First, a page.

"Serbia has highest cancer mortality rate in Europe"
Serbia tops the list of European countries with highest cancer mortality rates - a number that grows 2.5 percent on average each year.Source: Tanjug
Thus indicates that the problem of malignant tumors in this country is extremely serious, President of the Serbian Society for the Fight against Cancer Slobodan Cikaric told a conference held in Belgrade on Wednesday.
This oncologist said the reason behind the increase in cancer patients and those who succumb to the disease is NATO's 1999 campaign of air strikes on Serbia, when the Western military alliance used 15 tons of depleted uranium.
Cikaric added that based on the report for 2012 produced by the Cancer Register of the Institute for Public Health Dr. Milan Jovanovic Batut, the total number of new cases reached 36,408, while 21,269 people died of cancer.
According to the report, lung cancer was the dominant form of the disease for men, while the most common cause of death among women was breast cancer.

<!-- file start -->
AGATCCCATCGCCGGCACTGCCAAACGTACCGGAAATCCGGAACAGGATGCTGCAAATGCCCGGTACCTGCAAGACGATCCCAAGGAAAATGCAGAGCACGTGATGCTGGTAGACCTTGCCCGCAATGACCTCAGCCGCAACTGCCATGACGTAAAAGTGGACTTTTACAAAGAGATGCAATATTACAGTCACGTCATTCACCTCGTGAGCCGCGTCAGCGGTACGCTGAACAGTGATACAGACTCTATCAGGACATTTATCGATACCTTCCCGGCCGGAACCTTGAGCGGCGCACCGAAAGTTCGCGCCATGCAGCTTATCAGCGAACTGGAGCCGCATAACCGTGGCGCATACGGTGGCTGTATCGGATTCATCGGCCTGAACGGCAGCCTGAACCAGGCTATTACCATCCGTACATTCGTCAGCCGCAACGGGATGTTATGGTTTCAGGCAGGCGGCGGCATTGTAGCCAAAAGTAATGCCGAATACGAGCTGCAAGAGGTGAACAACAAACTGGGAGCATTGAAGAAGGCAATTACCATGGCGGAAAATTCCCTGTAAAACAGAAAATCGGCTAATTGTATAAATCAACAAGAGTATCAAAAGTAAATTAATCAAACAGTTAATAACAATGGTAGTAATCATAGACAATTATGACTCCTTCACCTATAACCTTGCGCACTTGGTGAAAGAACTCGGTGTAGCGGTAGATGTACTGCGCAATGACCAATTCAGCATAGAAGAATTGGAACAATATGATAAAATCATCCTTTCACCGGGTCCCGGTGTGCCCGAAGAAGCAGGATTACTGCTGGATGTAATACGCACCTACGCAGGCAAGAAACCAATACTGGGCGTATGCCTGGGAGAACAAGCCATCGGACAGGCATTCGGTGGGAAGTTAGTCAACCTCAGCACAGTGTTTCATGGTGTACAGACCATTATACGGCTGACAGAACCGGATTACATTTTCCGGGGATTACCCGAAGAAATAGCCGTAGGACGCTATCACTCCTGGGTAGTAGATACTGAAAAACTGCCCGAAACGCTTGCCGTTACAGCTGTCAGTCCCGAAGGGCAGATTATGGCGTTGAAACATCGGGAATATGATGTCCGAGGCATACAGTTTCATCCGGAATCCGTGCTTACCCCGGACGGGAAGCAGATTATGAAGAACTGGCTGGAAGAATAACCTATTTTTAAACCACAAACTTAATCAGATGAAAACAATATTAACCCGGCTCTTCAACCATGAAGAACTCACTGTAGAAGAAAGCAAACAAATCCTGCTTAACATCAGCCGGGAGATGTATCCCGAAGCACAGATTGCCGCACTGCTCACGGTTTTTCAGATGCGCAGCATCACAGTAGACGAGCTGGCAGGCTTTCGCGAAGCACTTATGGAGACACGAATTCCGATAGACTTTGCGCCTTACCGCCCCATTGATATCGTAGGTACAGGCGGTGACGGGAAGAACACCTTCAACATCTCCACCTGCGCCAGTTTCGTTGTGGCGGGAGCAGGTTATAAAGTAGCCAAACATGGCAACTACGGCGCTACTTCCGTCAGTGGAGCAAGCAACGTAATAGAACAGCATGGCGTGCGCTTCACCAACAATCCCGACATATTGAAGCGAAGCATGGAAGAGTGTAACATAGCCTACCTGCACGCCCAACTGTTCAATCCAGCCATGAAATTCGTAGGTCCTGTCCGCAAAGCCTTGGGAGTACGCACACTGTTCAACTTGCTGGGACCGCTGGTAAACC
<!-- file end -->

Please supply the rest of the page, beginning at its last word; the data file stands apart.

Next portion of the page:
The doctor pointed out that data for 2014 is still pending, but that the expected number of new cases will reach about 40,000, "bearing in mind the annual growth of the mortality rate."
Last February, the World Health Organization presented its data on malignant tumor trends worldwide, which projected 14 million new cases of the disease in 2014, and 24 million in 2034.
"Following this trend we expect to have about 40,000 new cases in Serbia, which means there will be 5,512 new cancer patients per one million inhabitants," said Cikaric.
This fact, he said, means that all those "directly or indirectly" working in oncology in Serbia should be aware of a very serious problem.
The number of the expected new cases for Serbia in 2014 will be 2.8 times higher than the global average per one million people, he explained, adding that this spelled out "a Serbian catastrophe." According to Cikaric, "unlike here, in developed countries the mortality rate has been declining an average of one percent per year over the past 20 years."
Speaking about NATO's depleted uranium ammunition, the doctor said this material with a half-life of 4.5 billion years "remains in Serbia." Radioactive matter ingested or inhaled in the past is now causing cancer in people, according to Cikaric.
This oncologist added that primary and secondary oncological prevention and palliative care remain "at zero position," while one of the key therapeutic modalities - radio therapy - is at the lowest level in Serbia compared to European standards.